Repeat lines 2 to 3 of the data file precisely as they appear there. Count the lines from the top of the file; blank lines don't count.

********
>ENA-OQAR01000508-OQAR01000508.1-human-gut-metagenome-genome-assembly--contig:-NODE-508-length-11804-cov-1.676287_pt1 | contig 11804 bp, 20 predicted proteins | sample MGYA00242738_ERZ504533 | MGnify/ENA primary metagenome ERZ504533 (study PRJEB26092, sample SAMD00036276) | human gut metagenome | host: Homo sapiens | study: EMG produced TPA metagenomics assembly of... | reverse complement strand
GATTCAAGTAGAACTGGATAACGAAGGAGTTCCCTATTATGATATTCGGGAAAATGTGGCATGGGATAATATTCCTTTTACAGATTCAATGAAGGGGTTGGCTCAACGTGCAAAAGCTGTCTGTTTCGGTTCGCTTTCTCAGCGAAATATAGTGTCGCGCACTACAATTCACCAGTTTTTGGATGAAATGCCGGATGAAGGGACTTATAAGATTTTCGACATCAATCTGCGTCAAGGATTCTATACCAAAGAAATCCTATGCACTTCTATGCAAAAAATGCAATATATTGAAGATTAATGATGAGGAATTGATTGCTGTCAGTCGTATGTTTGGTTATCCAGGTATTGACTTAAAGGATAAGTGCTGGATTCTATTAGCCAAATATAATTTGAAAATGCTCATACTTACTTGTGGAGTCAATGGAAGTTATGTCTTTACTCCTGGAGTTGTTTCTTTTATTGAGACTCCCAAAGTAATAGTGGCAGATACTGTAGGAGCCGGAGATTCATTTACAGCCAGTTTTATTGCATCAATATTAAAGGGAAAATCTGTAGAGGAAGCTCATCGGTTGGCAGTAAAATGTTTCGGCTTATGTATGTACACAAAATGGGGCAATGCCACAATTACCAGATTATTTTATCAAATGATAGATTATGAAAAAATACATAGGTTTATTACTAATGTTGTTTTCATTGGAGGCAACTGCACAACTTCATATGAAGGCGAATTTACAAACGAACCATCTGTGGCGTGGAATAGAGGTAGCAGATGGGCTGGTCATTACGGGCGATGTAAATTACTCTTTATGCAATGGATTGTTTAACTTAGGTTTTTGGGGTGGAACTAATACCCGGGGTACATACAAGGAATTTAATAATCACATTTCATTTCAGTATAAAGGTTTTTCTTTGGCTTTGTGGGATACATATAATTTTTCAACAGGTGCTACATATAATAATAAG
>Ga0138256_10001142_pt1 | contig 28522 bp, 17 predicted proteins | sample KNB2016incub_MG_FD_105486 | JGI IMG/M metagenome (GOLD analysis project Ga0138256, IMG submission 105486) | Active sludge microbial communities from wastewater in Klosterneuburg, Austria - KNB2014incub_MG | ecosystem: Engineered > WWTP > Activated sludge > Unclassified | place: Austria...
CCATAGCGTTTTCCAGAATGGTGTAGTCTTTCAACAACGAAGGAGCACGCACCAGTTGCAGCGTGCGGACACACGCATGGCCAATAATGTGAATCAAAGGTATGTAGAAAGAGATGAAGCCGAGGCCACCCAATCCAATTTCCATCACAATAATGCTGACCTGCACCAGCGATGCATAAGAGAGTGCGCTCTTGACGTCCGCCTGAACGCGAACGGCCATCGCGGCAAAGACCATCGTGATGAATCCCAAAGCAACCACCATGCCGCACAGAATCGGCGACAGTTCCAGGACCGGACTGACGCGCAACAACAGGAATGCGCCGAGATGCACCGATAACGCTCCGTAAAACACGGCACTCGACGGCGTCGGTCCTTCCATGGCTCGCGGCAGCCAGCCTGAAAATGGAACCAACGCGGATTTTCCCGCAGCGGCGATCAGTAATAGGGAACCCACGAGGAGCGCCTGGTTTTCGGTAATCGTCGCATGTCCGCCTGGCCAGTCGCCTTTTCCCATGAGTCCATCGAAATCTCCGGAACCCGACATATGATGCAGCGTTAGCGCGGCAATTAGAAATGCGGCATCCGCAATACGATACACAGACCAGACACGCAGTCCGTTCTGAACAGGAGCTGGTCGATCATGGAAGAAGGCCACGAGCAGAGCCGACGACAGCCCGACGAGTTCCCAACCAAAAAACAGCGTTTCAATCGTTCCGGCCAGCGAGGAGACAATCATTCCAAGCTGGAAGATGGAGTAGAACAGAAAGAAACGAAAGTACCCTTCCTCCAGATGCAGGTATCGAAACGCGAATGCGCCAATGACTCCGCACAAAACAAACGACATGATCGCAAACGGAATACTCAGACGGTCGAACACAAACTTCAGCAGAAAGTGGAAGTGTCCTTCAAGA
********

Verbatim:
GATTCAAGTAGAACTGGATAACGAAGGAGTTCCCTATTATGATATTCGGGAAAATGTGGCATGGGATAATATTCCTTTTACAGATTCAATGAAGGGGTTGGCTCAACGTGCAAAAGCTGTCTGTTTCGGTTCGCTTTCTCAGCGAAATATAGTGTCGCGCACTACAATTCACCAGTTTTTGGATGAAATGCCGGATGAAGGGACTTATAAGATTTTCGACATCAATCTGCGTCAAGGATTCTATACCAAAGAAATCCTATGCACTTCTATGCAAAAAATGCAATATATTGAAGATTAATGATGAGGAATTGATTGCTGTCAGTCGTATGTTTGGTTATCCAGGTATTGACTTAAAGGATAAGTGCTGGATTCTATTAGCCAAATATAATTTGAAAATGCTCATACTTACTTGTGGAGTCAATGGAAGTTATGTCTTTACTCCTGGAGTTGTTTCTTTTATTGAGACTCCCAAAGTAATAGTGGCAGATACTGTAGGAGCCGGAGATTCATTTACAGCCAGTTTTATTGCATCAATATTAAAGGGAAAATCTGTAGAGGAAGCTCATCGGTTGGCAGTAAAATGTTTCGGCTTATGTATGTACACAAAATGGGGCAATGCCACAATTACCAGATTATTTTATCAAATGATAGATTATGAAAAAATACATAGGTTTATTACTAATGTTGTTTTCATTGGAGGCAACTGCACAACTTCATATGAAGGCGAATTTACAAACGAACCATCTGTGGCGTGGAATAGAGGTAGCAGATGGGCTGGTCATTACGGGCGATGTAAATTACTCTTTATGCAATGGATTGTTTAACTTAGGTTTTTGGGGTGGAACTAATACCCGGGGTACATACAAGGAATTTAATAATCACATTTCATTTCAGTATAAAGGTTTTTCTTTGGCTTTGTGGGATACATATAATTTTTCAACAGGTGCTACATATAATAATAAG
>Ga0138256_10001142_pt1 | contig 28522 bp, 17 predicted proteins | sample KNB2016incub_MG_FD_105486 | JGI IMG/M metagenome (GOLD analysis project Ga0138256, IMG submission 105486) | Active sludge microbial communities from wastewater in Klosterneuburg, Austria - KNB2014incub_MG | ecosystem: Engineered > WWTP > Activated sludge > Unclassified | place: Austria...